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Preemies Can Catch Up in Vocabulary By Teen Years - featured July 27, 2011

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[Source: Fox News]

By the age of 16, children born very prematurely are able to catch up to kids born at full term in their ability to identify the names of things, according to a new study.

The results are a bit of good news among myriad reports detailing deficits in learning and cognition that are common among children born weeks or months before their due date.

"This leaves one on a high note, that some of these kids do well," said Dr. H. Gerry Taylor, a professor of pediatrics at Case Western Reserve University, who was not involved in the study.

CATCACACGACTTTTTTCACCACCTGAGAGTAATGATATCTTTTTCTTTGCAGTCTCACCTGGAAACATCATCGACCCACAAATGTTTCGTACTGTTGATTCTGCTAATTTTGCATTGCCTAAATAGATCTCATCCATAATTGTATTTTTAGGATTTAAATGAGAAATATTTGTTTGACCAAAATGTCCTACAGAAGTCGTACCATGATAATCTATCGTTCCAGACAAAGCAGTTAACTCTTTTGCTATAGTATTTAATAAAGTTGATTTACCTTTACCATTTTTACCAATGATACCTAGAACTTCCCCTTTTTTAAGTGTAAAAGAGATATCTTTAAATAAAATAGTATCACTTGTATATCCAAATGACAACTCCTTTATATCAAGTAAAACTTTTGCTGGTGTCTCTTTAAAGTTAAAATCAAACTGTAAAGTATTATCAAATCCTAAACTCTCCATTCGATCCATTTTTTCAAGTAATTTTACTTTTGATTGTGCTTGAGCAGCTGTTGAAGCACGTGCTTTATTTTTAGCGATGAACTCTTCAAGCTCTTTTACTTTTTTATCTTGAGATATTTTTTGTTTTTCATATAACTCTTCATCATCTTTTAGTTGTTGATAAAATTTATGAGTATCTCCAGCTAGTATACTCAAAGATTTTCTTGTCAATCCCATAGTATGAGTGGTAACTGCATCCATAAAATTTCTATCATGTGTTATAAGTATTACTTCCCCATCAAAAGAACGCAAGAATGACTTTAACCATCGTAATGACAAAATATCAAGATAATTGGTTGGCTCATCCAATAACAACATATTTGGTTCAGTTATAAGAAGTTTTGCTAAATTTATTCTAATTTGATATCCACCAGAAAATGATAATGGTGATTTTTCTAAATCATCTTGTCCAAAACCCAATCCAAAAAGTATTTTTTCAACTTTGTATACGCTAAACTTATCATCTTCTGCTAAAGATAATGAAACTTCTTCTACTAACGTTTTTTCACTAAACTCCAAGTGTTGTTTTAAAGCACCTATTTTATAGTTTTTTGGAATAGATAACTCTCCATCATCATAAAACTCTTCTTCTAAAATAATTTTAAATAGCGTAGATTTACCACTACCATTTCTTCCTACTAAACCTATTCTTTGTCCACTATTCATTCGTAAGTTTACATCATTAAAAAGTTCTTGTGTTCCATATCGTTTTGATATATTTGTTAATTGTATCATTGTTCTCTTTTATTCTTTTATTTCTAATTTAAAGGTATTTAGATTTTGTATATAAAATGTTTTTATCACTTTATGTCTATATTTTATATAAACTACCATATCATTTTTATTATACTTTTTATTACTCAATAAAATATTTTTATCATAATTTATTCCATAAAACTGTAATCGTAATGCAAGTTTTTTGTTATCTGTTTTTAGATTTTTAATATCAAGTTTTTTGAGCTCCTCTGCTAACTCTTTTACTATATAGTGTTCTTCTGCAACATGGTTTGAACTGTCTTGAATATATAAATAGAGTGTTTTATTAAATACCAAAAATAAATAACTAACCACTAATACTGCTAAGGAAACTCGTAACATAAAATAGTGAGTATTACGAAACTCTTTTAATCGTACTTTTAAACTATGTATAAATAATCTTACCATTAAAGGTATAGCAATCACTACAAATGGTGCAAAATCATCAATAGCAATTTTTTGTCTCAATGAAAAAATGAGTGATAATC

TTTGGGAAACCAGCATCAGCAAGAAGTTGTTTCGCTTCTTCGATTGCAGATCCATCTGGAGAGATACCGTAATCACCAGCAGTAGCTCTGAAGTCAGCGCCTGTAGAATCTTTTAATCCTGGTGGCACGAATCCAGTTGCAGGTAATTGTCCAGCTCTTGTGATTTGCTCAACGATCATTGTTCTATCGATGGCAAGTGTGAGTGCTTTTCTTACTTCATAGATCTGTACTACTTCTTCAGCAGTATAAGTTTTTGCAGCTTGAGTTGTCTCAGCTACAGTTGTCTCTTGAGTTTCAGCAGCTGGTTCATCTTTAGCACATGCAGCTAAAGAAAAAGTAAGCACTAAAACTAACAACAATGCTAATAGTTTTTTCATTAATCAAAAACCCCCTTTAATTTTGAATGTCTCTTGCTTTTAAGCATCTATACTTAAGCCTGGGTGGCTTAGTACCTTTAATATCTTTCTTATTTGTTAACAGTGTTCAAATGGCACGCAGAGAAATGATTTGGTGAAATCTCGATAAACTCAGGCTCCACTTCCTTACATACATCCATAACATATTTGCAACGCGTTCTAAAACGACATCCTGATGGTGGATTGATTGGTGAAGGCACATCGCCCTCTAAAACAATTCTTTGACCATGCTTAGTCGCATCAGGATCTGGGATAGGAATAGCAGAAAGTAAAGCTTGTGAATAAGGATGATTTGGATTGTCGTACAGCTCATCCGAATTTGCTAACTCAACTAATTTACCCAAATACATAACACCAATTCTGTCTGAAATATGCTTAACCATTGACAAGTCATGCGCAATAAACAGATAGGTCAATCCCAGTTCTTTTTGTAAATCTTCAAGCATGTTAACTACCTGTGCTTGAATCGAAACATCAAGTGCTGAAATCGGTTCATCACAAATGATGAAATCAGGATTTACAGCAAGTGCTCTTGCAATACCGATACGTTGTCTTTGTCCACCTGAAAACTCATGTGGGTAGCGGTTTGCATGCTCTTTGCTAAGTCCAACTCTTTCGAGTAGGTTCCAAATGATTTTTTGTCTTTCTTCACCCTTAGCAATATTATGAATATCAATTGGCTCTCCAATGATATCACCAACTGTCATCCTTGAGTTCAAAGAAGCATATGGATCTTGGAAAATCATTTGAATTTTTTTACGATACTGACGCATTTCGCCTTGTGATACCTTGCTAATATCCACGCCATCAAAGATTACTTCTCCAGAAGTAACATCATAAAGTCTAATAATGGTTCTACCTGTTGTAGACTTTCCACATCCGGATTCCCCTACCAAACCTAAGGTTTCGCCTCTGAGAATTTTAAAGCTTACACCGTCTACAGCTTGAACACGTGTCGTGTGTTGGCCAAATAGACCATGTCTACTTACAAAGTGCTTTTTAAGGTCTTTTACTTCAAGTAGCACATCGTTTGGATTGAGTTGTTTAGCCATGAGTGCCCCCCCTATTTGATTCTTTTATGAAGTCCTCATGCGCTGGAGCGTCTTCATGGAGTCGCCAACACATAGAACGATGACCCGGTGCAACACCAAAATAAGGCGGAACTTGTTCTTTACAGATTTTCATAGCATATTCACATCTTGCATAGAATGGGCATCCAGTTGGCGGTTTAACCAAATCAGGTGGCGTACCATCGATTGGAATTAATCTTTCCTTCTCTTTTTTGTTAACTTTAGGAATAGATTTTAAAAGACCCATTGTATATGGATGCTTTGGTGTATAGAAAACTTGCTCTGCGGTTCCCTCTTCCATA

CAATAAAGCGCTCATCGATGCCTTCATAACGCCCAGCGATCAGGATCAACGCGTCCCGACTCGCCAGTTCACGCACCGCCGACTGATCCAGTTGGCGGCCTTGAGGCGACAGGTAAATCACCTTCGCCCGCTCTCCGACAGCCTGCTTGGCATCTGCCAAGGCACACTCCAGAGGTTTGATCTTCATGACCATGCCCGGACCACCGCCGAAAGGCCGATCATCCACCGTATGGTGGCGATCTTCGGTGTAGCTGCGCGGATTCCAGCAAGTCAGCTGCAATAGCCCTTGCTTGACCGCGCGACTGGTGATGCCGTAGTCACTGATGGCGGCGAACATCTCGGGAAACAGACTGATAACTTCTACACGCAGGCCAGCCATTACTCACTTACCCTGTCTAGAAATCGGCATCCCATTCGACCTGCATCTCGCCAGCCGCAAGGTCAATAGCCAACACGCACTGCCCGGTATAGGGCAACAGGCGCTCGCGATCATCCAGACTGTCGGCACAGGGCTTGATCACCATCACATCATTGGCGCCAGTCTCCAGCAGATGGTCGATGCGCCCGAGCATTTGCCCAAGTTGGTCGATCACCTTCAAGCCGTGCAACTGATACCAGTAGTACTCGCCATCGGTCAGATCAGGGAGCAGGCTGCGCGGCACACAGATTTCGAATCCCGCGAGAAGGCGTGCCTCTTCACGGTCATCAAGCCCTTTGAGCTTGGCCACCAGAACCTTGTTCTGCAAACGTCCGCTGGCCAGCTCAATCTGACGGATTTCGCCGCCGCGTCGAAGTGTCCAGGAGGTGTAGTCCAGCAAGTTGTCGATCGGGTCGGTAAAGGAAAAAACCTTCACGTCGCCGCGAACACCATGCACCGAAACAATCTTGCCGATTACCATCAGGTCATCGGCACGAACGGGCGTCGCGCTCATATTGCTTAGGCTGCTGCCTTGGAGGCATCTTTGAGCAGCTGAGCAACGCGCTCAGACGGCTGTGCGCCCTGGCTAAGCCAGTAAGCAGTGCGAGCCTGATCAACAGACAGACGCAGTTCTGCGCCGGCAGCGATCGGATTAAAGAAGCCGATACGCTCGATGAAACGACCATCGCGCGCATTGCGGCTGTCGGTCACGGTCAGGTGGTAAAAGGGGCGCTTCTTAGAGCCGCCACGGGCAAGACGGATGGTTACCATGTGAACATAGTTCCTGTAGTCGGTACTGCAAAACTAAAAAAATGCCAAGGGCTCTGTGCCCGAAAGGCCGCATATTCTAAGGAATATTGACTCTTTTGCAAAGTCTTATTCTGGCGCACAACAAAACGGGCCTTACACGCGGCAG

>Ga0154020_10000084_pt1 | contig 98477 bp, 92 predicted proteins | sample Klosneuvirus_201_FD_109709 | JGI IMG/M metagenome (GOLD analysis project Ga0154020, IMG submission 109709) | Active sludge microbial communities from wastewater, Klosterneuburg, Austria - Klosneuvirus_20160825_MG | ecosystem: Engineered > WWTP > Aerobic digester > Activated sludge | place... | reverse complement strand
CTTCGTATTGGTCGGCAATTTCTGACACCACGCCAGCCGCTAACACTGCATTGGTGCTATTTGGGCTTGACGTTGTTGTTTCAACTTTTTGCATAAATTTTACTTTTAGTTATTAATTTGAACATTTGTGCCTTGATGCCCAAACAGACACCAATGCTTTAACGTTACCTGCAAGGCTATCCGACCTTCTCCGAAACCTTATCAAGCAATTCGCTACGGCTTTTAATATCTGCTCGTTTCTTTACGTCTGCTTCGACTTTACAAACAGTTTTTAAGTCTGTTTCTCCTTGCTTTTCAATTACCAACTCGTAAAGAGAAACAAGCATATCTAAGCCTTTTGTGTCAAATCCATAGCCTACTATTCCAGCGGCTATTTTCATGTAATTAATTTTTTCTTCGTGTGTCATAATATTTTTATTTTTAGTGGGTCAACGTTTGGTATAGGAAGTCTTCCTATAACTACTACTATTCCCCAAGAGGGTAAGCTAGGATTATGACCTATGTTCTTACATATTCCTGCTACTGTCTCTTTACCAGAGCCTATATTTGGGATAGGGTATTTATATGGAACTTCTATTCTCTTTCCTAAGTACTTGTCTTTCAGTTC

The Canadian and U.S. researchers compared more than 300 children born early and weighing less than three pounds to 41 children who were born after a full-length pregnancy of 37 weeks.

At ages eight, 12 and 16 years, the kids took several tests to measure their IQ and language skills. At each age, the premature children had IQs 15 to 17 points lower than their full-term counterparts.

Read the Rest of this Article on Fox.com

Tags: News of the Week Preemie Newsletter 29 July 2011